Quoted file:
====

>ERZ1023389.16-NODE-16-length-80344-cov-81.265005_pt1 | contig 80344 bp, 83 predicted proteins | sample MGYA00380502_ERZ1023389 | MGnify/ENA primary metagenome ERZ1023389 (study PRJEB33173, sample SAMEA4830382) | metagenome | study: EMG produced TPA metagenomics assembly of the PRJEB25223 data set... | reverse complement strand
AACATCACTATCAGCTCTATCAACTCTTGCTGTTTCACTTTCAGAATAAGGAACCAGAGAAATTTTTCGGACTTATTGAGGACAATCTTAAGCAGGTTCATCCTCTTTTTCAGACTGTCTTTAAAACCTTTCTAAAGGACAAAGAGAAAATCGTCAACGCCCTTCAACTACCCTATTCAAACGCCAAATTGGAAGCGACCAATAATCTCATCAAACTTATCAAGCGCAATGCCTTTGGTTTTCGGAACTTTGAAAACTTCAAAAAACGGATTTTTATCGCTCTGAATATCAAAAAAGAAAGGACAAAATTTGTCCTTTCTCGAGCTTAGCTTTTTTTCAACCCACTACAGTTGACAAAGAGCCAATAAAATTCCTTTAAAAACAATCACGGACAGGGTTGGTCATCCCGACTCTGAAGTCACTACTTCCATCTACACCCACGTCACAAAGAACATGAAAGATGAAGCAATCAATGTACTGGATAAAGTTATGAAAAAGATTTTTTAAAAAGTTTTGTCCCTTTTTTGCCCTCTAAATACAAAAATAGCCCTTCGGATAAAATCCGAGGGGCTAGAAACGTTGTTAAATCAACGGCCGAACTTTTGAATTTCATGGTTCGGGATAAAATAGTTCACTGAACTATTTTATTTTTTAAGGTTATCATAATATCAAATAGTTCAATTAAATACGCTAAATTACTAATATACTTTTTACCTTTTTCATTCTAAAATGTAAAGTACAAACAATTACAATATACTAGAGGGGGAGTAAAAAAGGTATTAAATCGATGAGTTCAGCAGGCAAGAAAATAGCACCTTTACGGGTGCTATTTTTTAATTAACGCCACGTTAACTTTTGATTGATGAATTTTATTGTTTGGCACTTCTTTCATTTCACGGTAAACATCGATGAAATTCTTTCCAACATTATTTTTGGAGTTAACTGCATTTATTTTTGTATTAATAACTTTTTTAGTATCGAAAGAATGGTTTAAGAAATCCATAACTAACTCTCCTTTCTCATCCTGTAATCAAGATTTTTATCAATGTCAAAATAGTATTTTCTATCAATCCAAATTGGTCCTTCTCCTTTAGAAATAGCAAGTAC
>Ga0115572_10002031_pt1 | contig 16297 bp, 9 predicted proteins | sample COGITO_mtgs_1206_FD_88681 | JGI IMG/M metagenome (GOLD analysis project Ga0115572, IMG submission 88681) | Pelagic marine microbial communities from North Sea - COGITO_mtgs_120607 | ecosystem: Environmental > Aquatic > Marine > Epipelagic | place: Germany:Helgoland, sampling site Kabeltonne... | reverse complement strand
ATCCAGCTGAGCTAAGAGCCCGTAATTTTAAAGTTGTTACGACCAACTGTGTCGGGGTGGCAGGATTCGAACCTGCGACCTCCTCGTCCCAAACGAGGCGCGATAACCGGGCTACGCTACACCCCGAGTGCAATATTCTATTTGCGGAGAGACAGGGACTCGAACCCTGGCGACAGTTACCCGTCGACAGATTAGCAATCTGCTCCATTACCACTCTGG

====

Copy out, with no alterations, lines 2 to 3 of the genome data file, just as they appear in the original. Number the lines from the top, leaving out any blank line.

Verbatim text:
AACATCACTATCAGCTCTATCAACTCTTGCTGTTTCACTTTCAGAATAAGGAACCAGAGAAATTTTTCGGACTTATTGAGGACAATCTTAAGCAGGTTCATCCTCTTTTTCAGACTGTCTTTAAAACCTTTCTAAAGGACAAAGAGAAAATCGTCAACGCCCTTCAACTACCCTATTCAAACGCCAAATTGGAAGCGACCAATAATCTCATCAAACTTATCAAGCGCAATGCCTTTGGTTTTCGGAACTTTGAAAACTTCAAAAAACGGATTTTTATCGCTCTGAATATCAAAAAAGAAAGGACAAAATTTGTCCTTTCTCGAGCTTAGCTTTTTTTCAACCCACTACAGTTGACAAAGAGCCAATAAAATTCCTTTAAAAACAATCACGGACAGGGTTGGTCATCCCGACTCTGAAGTCACTACTTCCATCTACACCCACGTCACAAAGAACATGAAAGATGAAGCAATCAATGTACTGGATAAAGTTATGAAAAAGATTTTTTAAAAAGTTTTGTCCCTTTTTTGCCCTCTAAATACAAAAATAGCCCTTCGGATAAAATCCGAGGGGCTAGAAACGTTGTTAAATCAACGGCCGAACTTTTGAATTTCATGGTTCGGGATAAAATAGTTCACTGAACTATTTTATTTTTTAAGGTTATCATAATATCAAATAGTTCAATTAAATACGCTAAATTACTAATATACTTTTTACCTTTTTCATTCTAAAATGTAAAGTACAAACAATTACAATATACTAGAGGGGGAGTAAAAAAGGTATTAAATCGATGAGTTCAGCAGGCAAGAAAATAGCACCTTTACGGGTGCTATTTTTTAATTAACGCCACGTTAACTTTTGATTGATGAATTTTATTGTTTGGCACTTCTTTCATTTCACGGTAAACATCGATGAAATTCTTTCCAACATTATTTTTGGAGTTAACTGCATTTATTTTTGTATTAATAACTTTTTTAGTATCGAAAGAATGGTTTAAGAAATCCATAACTAACTCTCCTTTCTCATCCTGTAATCAAGATTTTTATCAATGTCAAAATAGTATTTTCTATCAATCCAAATTGGTCCTTCTCCTTTAGAAATAGCAAGTAC
>Ga0115572_10002031_pt1 | contig 16297 bp, 9 predicted proteins | sample COGITO_mtgs_1206_FD_88681 | JGI IMG/M metagenome (GOLD analysis project Ga0115572, IMG submission 88681) | Pelagic marine microbial communities from North Sea - COGITO_mtgs_120607 | ecosystem: Environmental > Aquatic > Marine > Epipelagic | place: Germany:Helgoland, sampling site Kabeltonne... | reverse complement strand